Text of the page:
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  7. I live in a Rain Forest, the rain is huge in helping to break things down quickly. My leaf mold typically takes a year as well. (Half oh that year it is frozen into a block.) The fungus loves it damp!
    Just curious, did you shred your leaves first. That has been a real game changer for me, with respect to making leaf mold quickly.
    Cheers and keep on making Leaf Mold!
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  8. Even though the snow is still several feet deep here, I dug out my compost and leaf mold piles. I sprinkled the tops of the piles with bio char and covered them in clear plastic. You can never start helping the thaw process to early. Now that the sun is up, gotta use it to my advantage. I am also hoping to be able to scrape 10 or so gallons off the piles in a couple weeks, my stock bin for making vmc is empty. Gotta keep the ball bouncing!
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  9. I'm in So Cal, CA.
    My girlfriend had two composing bins when I met her.. However, they were in the shade all day, and they were cold (Ventura, CA).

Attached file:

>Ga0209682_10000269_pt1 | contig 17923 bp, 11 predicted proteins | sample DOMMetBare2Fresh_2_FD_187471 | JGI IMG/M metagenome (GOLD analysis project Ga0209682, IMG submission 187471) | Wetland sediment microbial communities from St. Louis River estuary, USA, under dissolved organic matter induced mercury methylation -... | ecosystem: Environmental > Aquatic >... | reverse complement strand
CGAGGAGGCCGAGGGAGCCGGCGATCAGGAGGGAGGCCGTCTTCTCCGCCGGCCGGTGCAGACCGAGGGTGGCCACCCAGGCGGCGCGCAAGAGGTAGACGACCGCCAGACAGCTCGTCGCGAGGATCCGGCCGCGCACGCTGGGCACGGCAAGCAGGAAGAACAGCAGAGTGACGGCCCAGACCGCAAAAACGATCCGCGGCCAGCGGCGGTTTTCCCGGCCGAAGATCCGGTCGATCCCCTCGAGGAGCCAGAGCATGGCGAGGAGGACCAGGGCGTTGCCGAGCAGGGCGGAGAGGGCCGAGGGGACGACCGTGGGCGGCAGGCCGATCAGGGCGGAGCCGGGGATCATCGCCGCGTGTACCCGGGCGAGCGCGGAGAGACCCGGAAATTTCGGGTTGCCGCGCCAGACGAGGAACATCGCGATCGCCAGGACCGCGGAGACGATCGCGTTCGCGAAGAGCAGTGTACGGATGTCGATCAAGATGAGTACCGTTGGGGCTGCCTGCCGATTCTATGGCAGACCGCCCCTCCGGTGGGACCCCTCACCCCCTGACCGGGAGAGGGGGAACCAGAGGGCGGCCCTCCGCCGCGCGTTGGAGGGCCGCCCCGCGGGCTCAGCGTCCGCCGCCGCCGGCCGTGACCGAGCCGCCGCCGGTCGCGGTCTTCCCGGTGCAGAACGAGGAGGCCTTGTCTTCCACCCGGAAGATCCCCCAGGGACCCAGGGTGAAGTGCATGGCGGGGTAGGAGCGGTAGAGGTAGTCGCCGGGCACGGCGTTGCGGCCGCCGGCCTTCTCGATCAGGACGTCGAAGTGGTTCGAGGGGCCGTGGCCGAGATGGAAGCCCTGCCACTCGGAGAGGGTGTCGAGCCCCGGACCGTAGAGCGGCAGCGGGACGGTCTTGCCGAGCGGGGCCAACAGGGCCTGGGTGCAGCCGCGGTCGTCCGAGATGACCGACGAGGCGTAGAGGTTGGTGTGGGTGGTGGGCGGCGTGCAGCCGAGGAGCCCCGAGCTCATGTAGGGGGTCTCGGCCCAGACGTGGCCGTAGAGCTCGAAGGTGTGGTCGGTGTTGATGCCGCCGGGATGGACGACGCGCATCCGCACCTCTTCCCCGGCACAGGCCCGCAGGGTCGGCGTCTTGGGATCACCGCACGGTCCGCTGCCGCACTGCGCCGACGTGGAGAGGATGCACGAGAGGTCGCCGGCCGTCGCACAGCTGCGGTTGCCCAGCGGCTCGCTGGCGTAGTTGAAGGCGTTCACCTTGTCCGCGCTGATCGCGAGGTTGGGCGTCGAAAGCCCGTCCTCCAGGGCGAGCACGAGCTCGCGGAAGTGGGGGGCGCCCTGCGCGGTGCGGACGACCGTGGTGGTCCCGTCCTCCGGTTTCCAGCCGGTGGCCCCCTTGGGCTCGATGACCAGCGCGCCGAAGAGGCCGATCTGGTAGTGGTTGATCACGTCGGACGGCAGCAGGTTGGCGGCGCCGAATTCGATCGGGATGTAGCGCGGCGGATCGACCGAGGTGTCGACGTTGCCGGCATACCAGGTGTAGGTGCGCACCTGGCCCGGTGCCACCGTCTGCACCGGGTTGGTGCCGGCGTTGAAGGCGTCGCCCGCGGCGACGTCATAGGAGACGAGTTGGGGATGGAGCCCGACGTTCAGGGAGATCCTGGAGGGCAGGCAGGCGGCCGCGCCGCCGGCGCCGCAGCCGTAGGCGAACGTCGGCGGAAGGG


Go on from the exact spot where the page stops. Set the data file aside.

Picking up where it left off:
They had all sorts of unsprouted seeds, fly larvae, beetles, and what-not. They were soggy, cold, and compacted.
    I moved the bins into the sun, worked-in some oak leaf mold and some inert material like perlite, sand, or pumice....and they transformed into usable compost. There is a reason these bins are black... to attract heat from the sun.
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  10. I just picked up 2 scoops of compost from a local nursery, they said it is made with manure, leaves, and gin trash. Now what concerns me is the gin trash because I know they spray certain chemicals on the cotton. But from my research it is all biodegradable within a few weeks. The compost has reached proper temperatures and has been piled up for over a month after the composting process. It looks and smells great, the best compost I've seen in person besides my compost and vermicompost. Would yall be worried about using it? I'm gonna use it in my flower beds but I wanna wait for someone to chime in before I use it in my veggie garden. Thanks guys!
  11. This isn't a direct answer by any means, but I have seen cotton seed meal as a soil amendment, sold by DTE. Their web site may have some info about how its handled or info that may put you in the right direction. I have never lived in a cotton growing region so I know nothing first hand about cotton farming and pesticides.